'Kristen' at center of Spitzer scandal
THE CONVERSATION with a group of civilians the other day somehow turned to “Kristen,” the alleged call girl implicated in the prostitution scandal that prompted New York Gov. Eliot Spitzer’s resignation.
Consider it a sign of our cynical times that despite a downturn in the economy, the consensus was if she played her cards right and did so with relative alacrity, Kristen, also known as Ashley Alexandra Dupre, was going to be a very rich young lady.
Granted, the need for haste is paramount in situations such as these, before the media’s gaze turns elsewhere. Even before Spitzer’s exit, pundits began contemplating the value of an interview or book with his wife, Silda — much in demand as the aggrieved party literally forced to “stand by her man,” with visible discomfort; and Dupre, the still-mysterious escort. Sure, a few bikini photos have surfaced, but in terms of cashing in, speculation has ranged from Penthouse or Hustler photo spreads to paid-for TV chats to jumpstarting her career as an aspiring singer.
THE SPITZER AFFAIR has triggered a familiar debate about sexual politics, but relatively little discussion of the media’s role in helping young women reap tidy profits from nothing more or less than with whom they are (or have been) having sex. It once might have been dubbed the horizontal path to scaling the ladder of success, though such terminology exhibits a certain old-school lack of directional imagination.
Dupre is merely the latest woman to be catapulted to fame (or at least notoriety) based on her sexcapades. Indeed, E! Entertainment Television seems to have a development pool specifically devoted to that niche, having already given the world programs featuring homemade sex-tape stars Kim Kardashian and Paris Hilton. MTV, meanwhile, is planning a series sequel showcasing bisexual reality TV personality Tila Tequila, who — in what might be a first even for pseudo-celebrities — had to deny a Page Six rumor that she was in fact (gasp) “stick-straight.”
Legal entanglements notwithstanding, the not-so-subtle message for Dupre and others is that tabloid infamy represents a perfectly logical and increasingly legitimized stepping stone to 15 minutes of fame, with each additional minute usually translating into extra dollar signs.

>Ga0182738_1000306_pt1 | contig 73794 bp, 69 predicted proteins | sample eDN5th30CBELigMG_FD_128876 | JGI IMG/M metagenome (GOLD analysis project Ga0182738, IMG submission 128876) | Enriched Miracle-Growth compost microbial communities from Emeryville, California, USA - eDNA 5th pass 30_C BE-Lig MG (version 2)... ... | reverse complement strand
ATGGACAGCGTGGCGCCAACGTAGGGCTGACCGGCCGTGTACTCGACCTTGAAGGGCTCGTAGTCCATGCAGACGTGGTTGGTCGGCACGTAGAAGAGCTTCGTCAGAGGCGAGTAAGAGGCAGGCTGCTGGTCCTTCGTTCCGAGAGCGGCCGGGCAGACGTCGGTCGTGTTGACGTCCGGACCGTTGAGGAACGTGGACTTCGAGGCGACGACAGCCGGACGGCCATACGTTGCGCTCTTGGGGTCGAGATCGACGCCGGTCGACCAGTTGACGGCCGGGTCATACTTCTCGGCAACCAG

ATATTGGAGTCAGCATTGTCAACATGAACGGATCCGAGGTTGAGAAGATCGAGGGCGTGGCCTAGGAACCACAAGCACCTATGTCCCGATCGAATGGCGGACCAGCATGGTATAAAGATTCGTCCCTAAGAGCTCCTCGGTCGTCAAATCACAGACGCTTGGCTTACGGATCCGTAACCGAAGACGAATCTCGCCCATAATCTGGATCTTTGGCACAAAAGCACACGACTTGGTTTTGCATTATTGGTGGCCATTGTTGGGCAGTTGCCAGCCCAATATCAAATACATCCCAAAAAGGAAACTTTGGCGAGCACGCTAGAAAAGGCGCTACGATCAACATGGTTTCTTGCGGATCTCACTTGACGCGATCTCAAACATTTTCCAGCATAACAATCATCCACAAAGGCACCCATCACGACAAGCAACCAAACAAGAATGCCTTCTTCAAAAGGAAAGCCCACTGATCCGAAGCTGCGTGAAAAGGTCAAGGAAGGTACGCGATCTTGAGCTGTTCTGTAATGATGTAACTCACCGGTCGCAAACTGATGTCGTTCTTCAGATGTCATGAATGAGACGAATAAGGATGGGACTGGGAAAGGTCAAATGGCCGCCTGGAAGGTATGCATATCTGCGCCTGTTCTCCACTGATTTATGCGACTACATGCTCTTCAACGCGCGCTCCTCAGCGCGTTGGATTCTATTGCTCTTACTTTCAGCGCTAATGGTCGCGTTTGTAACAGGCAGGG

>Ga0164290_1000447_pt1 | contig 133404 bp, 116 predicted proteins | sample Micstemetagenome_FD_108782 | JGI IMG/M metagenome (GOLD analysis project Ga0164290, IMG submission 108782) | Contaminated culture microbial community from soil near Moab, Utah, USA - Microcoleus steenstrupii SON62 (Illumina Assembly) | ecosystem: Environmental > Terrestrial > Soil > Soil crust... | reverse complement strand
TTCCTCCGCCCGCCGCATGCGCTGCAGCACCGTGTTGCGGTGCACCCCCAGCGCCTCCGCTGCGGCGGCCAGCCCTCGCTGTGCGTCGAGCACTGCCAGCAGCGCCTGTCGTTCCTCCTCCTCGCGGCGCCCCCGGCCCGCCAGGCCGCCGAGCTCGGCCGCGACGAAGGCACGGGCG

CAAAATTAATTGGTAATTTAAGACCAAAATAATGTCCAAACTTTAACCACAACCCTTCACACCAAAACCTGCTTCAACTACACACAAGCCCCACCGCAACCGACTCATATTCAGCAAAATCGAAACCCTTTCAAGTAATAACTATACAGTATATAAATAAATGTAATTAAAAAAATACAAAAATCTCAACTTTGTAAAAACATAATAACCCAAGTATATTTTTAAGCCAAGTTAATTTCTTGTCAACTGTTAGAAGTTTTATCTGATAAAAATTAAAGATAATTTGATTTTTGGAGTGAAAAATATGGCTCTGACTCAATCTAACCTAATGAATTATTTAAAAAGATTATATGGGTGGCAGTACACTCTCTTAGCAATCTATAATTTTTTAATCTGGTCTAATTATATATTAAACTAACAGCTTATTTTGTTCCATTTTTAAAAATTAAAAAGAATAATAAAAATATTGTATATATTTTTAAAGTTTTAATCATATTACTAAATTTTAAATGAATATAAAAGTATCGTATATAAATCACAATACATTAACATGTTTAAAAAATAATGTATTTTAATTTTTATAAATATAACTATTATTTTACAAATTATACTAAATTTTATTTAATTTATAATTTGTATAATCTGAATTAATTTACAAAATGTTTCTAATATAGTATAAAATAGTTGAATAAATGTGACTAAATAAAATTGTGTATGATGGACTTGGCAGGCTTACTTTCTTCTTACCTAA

FASTER THAN YOU CAN SAY “Monica Lewinsky,” the Spitzer coverage brought to mind a recent conference at USC organized by the Geena Davis Institute on Gender in Media, discussing the way females are depicted in entertainment and the lessons those images convey to young girls.
Stacy Smith, a researcher at USC’s Annenberg School for Communication, presented research about how men vastly outnumber women in movies, breaking down female characters into two brackets: “traditional” and “hypersexual” — a fancy way of saying “Madonna” and “whore.” The study also highlighted “problematic portrayals in television aimed at children,” where females are far more likely to be shown in “sexy attire” and adorned with exaggerated body types.
Although Smith’s findings should contribute to awareness about patterns that sexualize and diminish women, one has to wonder if the focus is misplaced. Because whatever the media’s shortcomings using such impressive-sounding numerical analysis, they pale next to the contextual record of women whose route to the limelight came via sleeping with a famous man — resulting in an inevitable caravan of news outlets and publishers beating paths to their doors, checkbooks in hand.
PUTTING QUESTIONS of morality aside, neither feminist scholarship nor well-intentioned animated programs — even those with normal-looking women in completely appropriate attire — has as yet conceived a way to defuse the seductive and disheartening power of that message, especially in a modern culture so besotted by fame.
ABC News is moving up its special “Prostitution in America” to capitalize on the Spitzer hubbub, but watching TV and surfing the Net demonstrates that when it comes to celebrity, the mainstream media almost uniformly take their cue from TMZ.com. By that measure, Dupre went from anonymity one day to buzz about her anticipated financial windfall the next, squeezed in on shows such as “Extra” and “The Insider” alongside Britney and Lindsay and “Dancing With the Stars,” albeit with hands strategically positioned over her own breasts.
Drink that in for awhile, and then ask who the real whores are.